ATLANTA -- National League umpire Mark Hirschbeck said yesterday that his brother John was "more disappointed" with American League president Gene Budig's five-game suspension of Orioles second baseman Roberto Alomar than by the spitting incident that led to the suspension.
"When you work for someone, you want them to back you up," said the younger Hirschbeck, who is working the League Championship Series between the Atlanta Braves and St. Louis Cardinals. "He's more hurt by what Gene Budig did than by what Alomar did."
Mark Hirschbeck has been in constant telephone communication with his brother since the incident took place Sept. 27 at SkyDome in Toronto. He was working in Los Angeles the night it happened and gave his brother a call at 4 a.m. "I've talked with him three or four times a day," said Mark Hirschbeck.
"He was OK that Sunday and Monday, but every day after that got a little worse," said Mark Hirschbeck. "He wanted to let the [Major League Baseball Umpires] association handle it. But now he wants to put an end to it. By accepting Alomar's apology, that was the right thing to do."
Mark Hirschbeck said that his brother's life in Poland, Ohio, hasn't been the same since the incident took place. The street that John Hirschbeck, his wife and three children live on had to be closed by police because it was getting clogged by television crews. "People were going on his lawn," Mark Hirschbeck said. "He finally had to take the family on a vacation."
Just as the incident is bound to follow Alomar for the foreseeable future, it is likely to follow John Hirschbeck as well. Mark Hirschbeck said that his brother has no plans to leave his profession, or the American League. "He just wants to get back on the field next season," said Mark Hirschbeck.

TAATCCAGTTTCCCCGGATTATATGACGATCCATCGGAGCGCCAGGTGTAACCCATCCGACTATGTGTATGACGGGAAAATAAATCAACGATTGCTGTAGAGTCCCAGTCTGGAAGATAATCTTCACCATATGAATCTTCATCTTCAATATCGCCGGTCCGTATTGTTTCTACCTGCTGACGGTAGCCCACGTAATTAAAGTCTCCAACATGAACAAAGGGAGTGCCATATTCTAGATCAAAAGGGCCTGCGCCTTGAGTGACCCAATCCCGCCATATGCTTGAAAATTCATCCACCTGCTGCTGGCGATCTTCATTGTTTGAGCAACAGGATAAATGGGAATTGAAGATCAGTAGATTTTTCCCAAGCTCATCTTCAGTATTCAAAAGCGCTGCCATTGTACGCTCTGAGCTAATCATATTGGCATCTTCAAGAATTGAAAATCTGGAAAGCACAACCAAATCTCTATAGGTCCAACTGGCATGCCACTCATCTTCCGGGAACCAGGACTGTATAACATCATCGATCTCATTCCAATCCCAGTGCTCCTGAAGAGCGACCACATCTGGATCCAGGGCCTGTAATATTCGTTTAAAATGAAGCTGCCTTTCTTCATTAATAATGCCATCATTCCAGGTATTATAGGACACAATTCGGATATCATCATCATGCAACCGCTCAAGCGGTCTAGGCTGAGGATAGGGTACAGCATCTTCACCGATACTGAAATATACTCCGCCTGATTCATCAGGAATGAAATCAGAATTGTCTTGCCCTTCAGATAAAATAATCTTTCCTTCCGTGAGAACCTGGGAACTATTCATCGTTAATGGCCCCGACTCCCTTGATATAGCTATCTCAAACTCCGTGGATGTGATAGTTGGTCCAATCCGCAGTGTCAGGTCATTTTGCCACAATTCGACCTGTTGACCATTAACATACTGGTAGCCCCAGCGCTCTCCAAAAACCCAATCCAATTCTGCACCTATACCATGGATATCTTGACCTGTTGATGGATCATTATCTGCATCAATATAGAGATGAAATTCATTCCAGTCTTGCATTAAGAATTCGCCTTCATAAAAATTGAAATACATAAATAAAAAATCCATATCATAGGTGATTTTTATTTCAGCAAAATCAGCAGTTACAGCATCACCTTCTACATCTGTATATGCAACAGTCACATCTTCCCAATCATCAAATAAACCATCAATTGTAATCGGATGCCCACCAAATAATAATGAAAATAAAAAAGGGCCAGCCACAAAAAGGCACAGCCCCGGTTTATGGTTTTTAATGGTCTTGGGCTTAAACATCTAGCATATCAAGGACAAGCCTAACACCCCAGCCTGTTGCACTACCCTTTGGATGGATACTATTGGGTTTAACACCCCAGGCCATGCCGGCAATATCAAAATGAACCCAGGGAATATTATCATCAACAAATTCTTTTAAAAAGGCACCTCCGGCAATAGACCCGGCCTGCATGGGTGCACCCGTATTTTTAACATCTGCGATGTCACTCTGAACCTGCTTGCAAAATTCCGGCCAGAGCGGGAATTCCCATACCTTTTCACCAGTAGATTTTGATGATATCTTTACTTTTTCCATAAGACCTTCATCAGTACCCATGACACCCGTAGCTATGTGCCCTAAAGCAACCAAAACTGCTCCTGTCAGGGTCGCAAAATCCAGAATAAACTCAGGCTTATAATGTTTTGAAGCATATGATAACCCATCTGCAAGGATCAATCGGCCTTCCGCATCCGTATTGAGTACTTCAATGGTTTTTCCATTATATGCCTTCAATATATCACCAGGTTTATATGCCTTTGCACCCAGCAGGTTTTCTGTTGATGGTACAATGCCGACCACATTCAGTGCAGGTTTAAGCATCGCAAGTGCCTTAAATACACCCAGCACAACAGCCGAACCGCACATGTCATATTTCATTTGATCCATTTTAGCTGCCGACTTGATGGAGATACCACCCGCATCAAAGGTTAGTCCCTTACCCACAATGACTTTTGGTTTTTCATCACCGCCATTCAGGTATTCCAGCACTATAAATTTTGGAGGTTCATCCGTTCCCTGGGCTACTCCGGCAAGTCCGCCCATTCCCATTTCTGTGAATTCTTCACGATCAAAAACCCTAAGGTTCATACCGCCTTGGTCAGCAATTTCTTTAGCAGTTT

Asked about the proposed postseason summit of representatives for the players and umpires that was announced last week by acting commissioner Bud Selig, Mark Hirschbeck thought it was a good idea if the respective leaders of the two groups, Don Fehr and Richie Phillips, can put aside their differences.
"We have to work out certain situations where there can't be an appeal," said Mark Hirschbeck.
No big deal in Atlanta
Fans in Baltimore and New York are not the only ones who have little interest in the series between the Braves and Cardinals. From the look of things around here, Atlanta's baseball fervor seems to have been extinguished. Or maybe it's a smugness that comes from the team being in its fifth straight NLCS.
The front page of the Atlanta Journal-Constitution led with a story about whether the FBI was going to drop former security guard Richard Jewell from its list of suspects in the bombing of Centennial Olympic Park.
The sports section led with the mess involving quarterback Jeff George and the Falcons. There was also a story about the 4,000 tickets available for games 1 and 2 at Atlanta-Fulton County Stadium.
"I guess fans expect us to be here," said Braves third baseman Chipper Jones. "I saw empty seats in the Division Series [against the Dodgers]. But you can't worry too much on what is happening in the stands; you just have to stay focused on what is going on on the field."
Cardinals coming on
One thing to consider when looking at the Braves' dominance over the Cardinals this season: The series in which Atlanta went 9-4 -- including 6-0 at Busch Stadium -- was finished July 24. At the time, the Cardinals were just starting to show signs of the team they have become.
"We have 25 guys, a manager and coaches who believe we can win," said pitcher Andy Benes, who started last night's game. "I knew if we got through Round 1, we would have to face Atlanta. I think the Braves respect us and we have good talent."
Braves manager Bobby Cox tried to defuse the issue when asked whether the Braves do not respect the Cardinals.
"That's the most stupid thing I've heard in a long time," he said. "Anybody that's in the postseason, respect them. They've got to have a good ballclub to get here."
Pub Date: 10/10/96